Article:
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EU negotiators reach agreement on revised Shareholder Rights Directive

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Trilogue agreement has been reached on a revised version of the EU Shareholders’ Rights Directive, under which institutional investors will have to disclose a policy on shareholder engagement or explain why they do not have one.

The new directive was informally agreed on Thursday by negotiators from the European Parliament, Council and Commission.

On Friday, COREPER, the EU member states’ committee of permanent representatives, endorsed the agreement and it is due to formally approve the agreement this week.

A spokesperson at the Council told IPE a provisional text of the revised directive would probably be available this week.  

In a statement, Sergio Cofferati, the Italian MEP who has been acting as the rapporteur for the directive, said he believed the agreement reached was “a very positive one”.

“The measures agreed upon will help to steer investments towards a more long-term orientated approach and ensure more transparency for listed companies and investors,” he added.

Lucia Žitňanská, minister for Justice of Slovakia, which has the presidency of the member states’ body, said the revised directive would help tackle “excessive short-term risk-taking by managers”.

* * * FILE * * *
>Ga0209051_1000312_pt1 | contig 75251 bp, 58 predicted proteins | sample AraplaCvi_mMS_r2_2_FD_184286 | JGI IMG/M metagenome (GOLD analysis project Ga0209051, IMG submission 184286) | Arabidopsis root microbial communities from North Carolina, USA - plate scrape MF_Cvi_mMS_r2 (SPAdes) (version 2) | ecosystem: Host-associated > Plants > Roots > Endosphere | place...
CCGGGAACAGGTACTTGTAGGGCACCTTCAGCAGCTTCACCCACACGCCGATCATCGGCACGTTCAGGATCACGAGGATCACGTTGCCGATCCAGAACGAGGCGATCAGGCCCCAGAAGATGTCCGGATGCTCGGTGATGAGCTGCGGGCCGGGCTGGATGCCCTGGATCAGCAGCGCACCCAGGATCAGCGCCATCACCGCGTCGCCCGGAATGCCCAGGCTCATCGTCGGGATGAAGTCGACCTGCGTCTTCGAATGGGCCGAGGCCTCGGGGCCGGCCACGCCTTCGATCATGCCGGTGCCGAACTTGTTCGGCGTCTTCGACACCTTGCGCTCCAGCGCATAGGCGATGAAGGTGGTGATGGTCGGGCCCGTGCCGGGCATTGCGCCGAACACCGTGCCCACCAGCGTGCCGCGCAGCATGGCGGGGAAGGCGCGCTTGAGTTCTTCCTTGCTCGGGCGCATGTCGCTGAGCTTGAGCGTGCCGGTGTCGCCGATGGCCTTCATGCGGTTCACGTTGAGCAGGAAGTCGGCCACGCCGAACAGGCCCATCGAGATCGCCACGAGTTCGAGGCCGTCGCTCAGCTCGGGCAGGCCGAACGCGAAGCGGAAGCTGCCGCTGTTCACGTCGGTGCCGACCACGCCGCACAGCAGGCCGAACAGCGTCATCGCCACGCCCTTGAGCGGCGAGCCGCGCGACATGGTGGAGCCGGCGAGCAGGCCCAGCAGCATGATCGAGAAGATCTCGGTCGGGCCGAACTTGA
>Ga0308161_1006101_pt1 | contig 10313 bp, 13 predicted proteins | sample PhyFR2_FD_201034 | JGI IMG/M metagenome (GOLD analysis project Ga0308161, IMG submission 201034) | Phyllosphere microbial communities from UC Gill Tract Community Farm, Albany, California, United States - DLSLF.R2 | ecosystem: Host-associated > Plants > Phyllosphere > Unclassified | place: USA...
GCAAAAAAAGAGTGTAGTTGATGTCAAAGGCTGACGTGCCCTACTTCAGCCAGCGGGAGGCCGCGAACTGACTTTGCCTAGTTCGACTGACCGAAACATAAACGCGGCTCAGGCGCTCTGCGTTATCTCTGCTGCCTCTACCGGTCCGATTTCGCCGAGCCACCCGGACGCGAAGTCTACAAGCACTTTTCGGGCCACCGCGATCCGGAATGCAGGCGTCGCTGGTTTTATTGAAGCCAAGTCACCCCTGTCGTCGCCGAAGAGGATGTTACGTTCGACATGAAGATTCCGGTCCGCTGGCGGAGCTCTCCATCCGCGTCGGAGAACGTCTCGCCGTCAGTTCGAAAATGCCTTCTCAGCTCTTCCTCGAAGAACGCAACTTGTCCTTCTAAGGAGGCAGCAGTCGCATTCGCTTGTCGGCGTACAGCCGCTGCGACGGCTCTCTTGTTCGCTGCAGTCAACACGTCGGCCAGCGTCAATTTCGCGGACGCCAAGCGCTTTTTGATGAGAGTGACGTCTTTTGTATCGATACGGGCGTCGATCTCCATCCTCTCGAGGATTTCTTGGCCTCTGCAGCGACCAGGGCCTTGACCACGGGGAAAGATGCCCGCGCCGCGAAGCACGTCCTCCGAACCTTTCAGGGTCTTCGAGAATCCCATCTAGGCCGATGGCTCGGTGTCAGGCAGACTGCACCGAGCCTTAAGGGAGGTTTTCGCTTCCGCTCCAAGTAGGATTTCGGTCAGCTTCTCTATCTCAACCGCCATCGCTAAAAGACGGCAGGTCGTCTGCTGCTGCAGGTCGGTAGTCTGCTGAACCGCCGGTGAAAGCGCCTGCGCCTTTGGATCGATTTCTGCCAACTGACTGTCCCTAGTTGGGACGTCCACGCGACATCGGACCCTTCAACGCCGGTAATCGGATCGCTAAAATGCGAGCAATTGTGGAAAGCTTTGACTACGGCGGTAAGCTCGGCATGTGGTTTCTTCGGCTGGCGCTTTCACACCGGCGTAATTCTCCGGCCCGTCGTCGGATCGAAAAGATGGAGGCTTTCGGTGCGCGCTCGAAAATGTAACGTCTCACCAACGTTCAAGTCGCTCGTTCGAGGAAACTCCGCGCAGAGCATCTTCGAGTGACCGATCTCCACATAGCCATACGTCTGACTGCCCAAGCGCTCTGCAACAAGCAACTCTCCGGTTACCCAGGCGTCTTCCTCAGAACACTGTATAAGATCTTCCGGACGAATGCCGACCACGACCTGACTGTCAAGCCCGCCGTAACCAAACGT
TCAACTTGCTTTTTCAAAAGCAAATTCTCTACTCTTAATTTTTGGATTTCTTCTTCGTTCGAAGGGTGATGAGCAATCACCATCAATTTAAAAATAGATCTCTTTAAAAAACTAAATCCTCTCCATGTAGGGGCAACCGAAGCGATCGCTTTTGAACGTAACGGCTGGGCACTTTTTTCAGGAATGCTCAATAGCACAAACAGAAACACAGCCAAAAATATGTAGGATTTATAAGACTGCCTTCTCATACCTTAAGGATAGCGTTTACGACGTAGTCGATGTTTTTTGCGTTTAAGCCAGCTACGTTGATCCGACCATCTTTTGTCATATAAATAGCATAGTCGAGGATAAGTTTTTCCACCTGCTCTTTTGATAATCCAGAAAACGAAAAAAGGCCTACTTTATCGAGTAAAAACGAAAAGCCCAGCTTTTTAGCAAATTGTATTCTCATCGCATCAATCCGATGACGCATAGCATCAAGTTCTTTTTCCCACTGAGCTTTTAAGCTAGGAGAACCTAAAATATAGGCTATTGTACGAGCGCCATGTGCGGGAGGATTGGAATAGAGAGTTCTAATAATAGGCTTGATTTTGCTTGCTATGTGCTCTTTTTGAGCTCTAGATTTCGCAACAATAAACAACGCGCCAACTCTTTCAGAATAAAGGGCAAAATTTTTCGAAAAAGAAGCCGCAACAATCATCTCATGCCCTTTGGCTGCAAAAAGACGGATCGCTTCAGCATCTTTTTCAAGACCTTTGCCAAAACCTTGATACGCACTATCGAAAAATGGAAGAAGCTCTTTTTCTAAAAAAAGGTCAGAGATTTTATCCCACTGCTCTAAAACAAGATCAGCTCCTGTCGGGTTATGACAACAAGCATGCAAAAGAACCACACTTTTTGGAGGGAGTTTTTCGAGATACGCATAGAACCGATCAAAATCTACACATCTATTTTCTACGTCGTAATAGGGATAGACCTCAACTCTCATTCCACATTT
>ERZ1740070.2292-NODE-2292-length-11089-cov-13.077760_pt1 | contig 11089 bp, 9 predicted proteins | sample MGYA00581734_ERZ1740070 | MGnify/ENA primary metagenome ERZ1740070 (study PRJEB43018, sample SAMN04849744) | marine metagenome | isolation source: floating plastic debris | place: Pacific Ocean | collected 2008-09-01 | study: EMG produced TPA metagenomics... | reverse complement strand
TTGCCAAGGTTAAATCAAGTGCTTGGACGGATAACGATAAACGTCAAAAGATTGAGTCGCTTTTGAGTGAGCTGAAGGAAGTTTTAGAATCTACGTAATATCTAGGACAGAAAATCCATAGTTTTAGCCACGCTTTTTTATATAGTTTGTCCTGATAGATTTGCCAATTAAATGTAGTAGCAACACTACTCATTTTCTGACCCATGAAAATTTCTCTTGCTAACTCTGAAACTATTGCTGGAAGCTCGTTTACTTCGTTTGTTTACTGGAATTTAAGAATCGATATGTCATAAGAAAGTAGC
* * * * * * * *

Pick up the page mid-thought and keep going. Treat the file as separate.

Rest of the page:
The rules establish requirements and rights for shareholders and companies, as well as other actors in the investing chain, such as proxy advisers.

The amendment of the directive was first proposed by the Commission in April 2014.

According to law firm Frank Bold, it was later “extensively” revised by the European Parliament’s Committee on Legal Affairs and, after a compromise text was adopted in a parliamentary plenary vote in July 2015, then “blocked in protracted trilogue negotiations”.

Under the new rules, institutional investors will be required, on a “comply-or-explain basis”, to develop and disclose a policy on how they intend to engage with investee companies.

If they do not do so, they will have to explain why.

Other requirements include the right for shareholders to vote on the remuneration policy for a company’s directors.

This, according to a statement from the EU Council, “should contribute to the overall business strategy, long-term interests and sustainability of the company and should not be linked to short-term objectives”.

A spokeswoman at Frank Bold said it was important to note that directors’ remuneration packages would “have to include non-financial indicators, in additional to traditional financial KPIs, and explain how it benefits the long-term interests of the company”.

The Commission had proposed that the vote on pay should be binding, but, in 2015, MEPs voted to let member states decide if shareholder votes on pay should be binding or advisory.

According to the statement from the European Parliament, the next steps are for its Legal Affairs Committee to approve the negotiators’ agreement in a vote in January, with a final plenary vote scheduled for March.

The Council will also have to adopt the final text next year, and, after the directive is officially published, member states will have two years to transpose it.

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